As products of the Great Depression and World War II, my parents had very strong opinions about their rights as American citizens. Voting was considered nearly sacred—a right that was not to be ignored. My parents were not political people, just people who deeply appreciated the right to vote and realized the importance of doing so.
I have many memories of my vibrant mother in action during the years when the League of Women Voters was really gaining traction in the area around my hometown. Again, Mom was not a political person, but “the League” was just there to encourage people to get out and participate.
During election season back in those days, we would have a garage full of modest-sized white signs that said “VOTE” in large black letters. Mom and her colleagues spent hours hauling these signs around town, asking people to display them in their yards and then diligently collecting them after Election Day.
Years passed and eventually Mom stopped participating in the League. However, she and Dad still considered voting to be their civic duty.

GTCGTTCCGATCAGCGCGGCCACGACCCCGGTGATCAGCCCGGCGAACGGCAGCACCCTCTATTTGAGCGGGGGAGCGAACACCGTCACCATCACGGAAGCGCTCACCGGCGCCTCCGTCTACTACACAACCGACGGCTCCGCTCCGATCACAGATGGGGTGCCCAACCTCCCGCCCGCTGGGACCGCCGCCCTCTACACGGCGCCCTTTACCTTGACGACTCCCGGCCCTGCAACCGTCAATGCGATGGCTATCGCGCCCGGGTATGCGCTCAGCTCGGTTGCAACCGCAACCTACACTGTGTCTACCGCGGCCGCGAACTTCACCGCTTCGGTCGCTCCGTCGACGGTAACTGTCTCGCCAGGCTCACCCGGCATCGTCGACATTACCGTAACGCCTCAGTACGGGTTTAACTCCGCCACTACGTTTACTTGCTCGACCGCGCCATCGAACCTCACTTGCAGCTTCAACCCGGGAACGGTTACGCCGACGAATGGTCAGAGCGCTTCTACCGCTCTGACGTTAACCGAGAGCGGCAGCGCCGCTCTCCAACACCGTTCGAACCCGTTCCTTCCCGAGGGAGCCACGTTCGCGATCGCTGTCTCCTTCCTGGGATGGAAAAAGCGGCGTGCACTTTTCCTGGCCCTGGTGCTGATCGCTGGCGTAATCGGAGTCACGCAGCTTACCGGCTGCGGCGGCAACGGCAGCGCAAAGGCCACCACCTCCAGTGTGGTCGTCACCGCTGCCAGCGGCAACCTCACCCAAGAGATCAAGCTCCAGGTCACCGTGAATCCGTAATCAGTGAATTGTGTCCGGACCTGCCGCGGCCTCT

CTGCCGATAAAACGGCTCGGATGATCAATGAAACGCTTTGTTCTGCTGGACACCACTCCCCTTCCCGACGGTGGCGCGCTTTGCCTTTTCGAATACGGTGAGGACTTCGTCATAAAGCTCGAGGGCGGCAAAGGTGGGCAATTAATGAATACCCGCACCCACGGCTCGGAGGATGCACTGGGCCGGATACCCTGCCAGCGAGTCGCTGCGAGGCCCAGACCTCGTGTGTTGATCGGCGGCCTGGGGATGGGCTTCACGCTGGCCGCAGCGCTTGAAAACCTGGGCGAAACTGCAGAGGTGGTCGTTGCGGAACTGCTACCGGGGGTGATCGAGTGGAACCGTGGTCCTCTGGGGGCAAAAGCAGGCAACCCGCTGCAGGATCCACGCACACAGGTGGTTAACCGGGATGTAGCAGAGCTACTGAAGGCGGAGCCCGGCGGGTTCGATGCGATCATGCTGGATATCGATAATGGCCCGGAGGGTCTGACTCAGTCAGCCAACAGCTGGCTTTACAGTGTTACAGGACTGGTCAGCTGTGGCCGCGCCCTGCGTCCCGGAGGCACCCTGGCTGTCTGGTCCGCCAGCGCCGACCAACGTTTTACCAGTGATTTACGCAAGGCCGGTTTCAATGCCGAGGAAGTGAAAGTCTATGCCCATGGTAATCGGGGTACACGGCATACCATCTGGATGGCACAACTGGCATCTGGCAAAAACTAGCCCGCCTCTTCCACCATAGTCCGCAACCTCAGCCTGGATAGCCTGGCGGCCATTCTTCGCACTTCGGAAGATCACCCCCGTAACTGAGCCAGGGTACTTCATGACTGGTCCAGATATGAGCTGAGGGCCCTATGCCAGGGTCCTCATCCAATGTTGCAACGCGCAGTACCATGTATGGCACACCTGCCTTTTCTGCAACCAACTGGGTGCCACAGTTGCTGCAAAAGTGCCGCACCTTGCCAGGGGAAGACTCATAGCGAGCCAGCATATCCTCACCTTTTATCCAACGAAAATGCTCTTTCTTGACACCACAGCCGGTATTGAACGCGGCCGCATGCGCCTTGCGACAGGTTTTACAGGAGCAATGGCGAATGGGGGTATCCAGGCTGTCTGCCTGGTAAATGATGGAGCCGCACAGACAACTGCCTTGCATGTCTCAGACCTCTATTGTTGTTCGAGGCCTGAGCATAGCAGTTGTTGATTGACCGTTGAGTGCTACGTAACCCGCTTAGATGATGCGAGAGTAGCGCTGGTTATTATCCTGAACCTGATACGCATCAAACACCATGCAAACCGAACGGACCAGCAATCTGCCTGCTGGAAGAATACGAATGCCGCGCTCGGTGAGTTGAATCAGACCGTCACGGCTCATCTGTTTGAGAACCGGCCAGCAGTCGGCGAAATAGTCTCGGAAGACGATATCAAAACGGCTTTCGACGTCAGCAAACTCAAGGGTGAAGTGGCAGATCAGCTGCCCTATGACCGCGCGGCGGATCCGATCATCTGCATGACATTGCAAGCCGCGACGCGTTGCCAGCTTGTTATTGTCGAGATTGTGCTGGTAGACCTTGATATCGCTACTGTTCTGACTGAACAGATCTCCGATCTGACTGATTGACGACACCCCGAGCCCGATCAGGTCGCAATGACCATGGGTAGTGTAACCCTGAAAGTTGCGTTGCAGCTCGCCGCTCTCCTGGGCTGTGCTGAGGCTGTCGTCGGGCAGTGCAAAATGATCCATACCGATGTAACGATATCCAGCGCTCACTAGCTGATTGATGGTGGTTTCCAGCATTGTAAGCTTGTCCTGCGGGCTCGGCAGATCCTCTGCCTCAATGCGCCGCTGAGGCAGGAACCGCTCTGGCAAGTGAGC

My uncle moved into a nearby nursing home, which had also coincidentally become a precinct polling place. It was convenient since my parents lived nearby, and I could easily guide my uncle, an opinionated retired military officer, down to the poll site on the first floor of the facility to cast his ballot. Shortly after my uncle’s move, my father underwent brain surgery. This procedure led to his subsequent dementia, and he joined my uncle at the same facility.
Dad still had lucid moments and, while he could not make his hands do what his brain wanted them to do, we were well aware of his voting preferences. At election times, I ordered him an absentee ballot, and Mom and I helped him vote by reading and discussing each of the choices on the sheet. We felt comfortable that he was voting as he chose. He had dementia, but dementia does not indicate stupidity. He had many very bad days mentally and physically, but he had not changed his views on who should be holding major governmental offices. If there was an item on the ballot that he just couldn’t understand or that we were unsure of how he would vote on it, we skipped it.